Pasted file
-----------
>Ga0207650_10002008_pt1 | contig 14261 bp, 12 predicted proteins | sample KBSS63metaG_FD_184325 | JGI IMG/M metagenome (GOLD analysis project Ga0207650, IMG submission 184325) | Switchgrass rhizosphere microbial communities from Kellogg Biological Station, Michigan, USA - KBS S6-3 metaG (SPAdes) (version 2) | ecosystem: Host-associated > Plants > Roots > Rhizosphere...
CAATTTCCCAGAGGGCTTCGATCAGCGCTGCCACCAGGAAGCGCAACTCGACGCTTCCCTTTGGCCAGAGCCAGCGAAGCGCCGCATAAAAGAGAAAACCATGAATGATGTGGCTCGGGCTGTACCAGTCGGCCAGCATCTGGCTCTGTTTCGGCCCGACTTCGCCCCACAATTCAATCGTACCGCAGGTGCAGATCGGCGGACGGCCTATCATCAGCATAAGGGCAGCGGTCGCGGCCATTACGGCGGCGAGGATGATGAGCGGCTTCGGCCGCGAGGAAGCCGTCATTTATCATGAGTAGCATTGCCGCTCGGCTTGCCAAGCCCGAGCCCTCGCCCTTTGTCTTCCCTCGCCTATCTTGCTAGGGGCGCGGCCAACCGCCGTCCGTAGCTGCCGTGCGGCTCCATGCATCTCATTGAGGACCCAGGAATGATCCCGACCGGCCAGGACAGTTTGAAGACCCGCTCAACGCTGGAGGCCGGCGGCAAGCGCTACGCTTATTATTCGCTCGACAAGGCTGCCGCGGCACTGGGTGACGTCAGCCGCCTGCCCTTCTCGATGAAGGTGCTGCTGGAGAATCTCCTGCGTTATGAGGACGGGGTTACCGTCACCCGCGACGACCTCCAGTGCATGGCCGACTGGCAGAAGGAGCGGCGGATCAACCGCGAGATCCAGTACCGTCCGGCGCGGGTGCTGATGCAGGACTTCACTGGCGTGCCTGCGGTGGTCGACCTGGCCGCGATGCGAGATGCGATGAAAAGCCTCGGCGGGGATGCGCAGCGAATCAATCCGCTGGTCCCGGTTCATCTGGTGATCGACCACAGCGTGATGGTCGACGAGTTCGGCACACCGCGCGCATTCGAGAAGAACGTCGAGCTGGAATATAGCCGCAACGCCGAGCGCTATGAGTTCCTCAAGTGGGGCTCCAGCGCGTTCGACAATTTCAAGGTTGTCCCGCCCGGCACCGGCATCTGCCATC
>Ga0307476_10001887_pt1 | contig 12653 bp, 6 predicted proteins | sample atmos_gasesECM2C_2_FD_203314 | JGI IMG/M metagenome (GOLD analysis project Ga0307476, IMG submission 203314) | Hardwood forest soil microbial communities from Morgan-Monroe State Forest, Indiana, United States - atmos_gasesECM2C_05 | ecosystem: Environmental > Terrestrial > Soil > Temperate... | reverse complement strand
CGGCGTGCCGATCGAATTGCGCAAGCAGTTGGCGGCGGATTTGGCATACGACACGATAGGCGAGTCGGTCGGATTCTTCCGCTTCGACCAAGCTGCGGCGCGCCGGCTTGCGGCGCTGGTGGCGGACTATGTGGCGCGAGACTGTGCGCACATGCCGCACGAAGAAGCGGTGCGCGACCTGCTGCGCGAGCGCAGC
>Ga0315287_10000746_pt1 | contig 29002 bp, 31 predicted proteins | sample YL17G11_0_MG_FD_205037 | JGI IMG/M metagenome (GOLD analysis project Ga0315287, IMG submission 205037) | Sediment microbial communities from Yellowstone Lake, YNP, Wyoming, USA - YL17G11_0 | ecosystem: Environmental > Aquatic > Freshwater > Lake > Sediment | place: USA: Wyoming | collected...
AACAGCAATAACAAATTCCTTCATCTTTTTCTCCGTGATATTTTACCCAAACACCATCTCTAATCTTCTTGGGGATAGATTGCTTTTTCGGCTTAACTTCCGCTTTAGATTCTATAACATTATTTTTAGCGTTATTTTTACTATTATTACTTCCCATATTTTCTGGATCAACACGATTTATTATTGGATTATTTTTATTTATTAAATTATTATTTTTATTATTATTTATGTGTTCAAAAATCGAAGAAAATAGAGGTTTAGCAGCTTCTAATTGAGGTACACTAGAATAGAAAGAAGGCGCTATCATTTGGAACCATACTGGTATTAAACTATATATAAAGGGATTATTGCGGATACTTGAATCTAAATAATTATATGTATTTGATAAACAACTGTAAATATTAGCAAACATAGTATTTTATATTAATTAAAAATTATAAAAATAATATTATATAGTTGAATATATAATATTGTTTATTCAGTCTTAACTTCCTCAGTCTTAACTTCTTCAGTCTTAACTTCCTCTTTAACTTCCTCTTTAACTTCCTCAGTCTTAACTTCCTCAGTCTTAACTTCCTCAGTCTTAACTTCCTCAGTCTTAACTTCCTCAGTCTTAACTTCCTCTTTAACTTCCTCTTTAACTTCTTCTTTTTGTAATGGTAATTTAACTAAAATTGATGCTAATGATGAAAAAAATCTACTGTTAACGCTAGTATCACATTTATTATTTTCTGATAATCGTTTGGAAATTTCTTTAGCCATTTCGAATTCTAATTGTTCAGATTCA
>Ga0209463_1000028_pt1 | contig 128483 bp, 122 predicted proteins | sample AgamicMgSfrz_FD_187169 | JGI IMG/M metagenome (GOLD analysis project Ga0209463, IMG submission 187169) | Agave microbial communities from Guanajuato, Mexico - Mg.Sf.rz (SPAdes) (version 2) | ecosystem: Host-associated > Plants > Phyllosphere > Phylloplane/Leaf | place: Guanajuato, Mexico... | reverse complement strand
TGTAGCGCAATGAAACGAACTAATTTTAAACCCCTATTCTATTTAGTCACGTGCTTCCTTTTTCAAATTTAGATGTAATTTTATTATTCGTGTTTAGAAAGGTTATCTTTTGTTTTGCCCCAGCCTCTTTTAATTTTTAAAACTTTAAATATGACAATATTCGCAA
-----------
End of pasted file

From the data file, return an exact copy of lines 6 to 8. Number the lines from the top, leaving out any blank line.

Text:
AACAGCAATAACAAATTCCTTCATCTTTTTCTCCGTGATATTTTACCCAAACACCATCTCTAATCTTCTTGGGGATAGATTGCTTTTTCGGCTTAACTTCCGCTTTAGATTCTATAACATTATTTTTAGCGTTATTTTTACTATTATTACTTCCCATATTTTCTGGATCAACACGATTTATTATTGGATTATTTTTATTTATTAAATTATTATTTTTATTATTATTTATGTGTTCAAAAATCGAAGAAAATAGAGGTTTAGCAGCTTCTAATTGAGGTACACTAGAATAGAAAGAAGGCGCTATCATTTGGAACCATACTGGTATTAAACTATATATAAAGGGATTATTGCGGATACTTGAATCTAAATAATTATATGTATTTGATAAACAACTGTAAATATTAGCAAACATAGTATTTTATATTAATTAAAAATTATAAAAATAATATTATATAGTTGAATATATAATATTGTTTATTCAGTCTTAACTTCCTCAGTCTTAACTTCTTCAGTCTTAACTTCCTCTTTAACTTCCTCTTTAACTTCCTCAGTCTTAACTTCCTCAGTCTTAACTTCCTCAGTCTTAACTTCCTCAGTCTTAACTTCCTCAGTCTTAACTTCCTCTTTAACTTCCTCTTTAACTTCTTCTTTTTGTAATGGTAATTTAACTAAAATTGATGCTAATGATGAAAAAAATCTACTGTTAACGCTAGTATCACATTTATTATTTTCTGATAATCGTTTGGAAATTTCTTTAGCCATTTCGAATTCTAATTGTTCAGATTCA
>Ga0209463_1000028_pt1 | contig 128483 bp, 122 predicted proteins | sample AgamicMgSfrz_FD_187169 | JGI IMG/M metagenome (GOLD analysis project Ga0209463, IMG submission 187169) | Agave microbial communities from Guanajuato, Mexico - Mg.Sf.rz (SPAdes) (version 2) | ecosystem: Host-associated > Plants > Phyllosphere > Phylloplane/Leaf | place: Guanajuato, Mexico... | reverse complement strand
TGTAGCGCAATGAAACGAACTAATTTTAAACCCCTATTCTATTTAGTCACGTGCTTCCTTTTTCAAATTTAGATGTAATTTTATTATTCGTGTTTAGAAAGGTTATCTTTTGTTTTGCCCCAGCCTCTTTTAATTTTTAAAACTTTAAATATGACAATATTCGCAA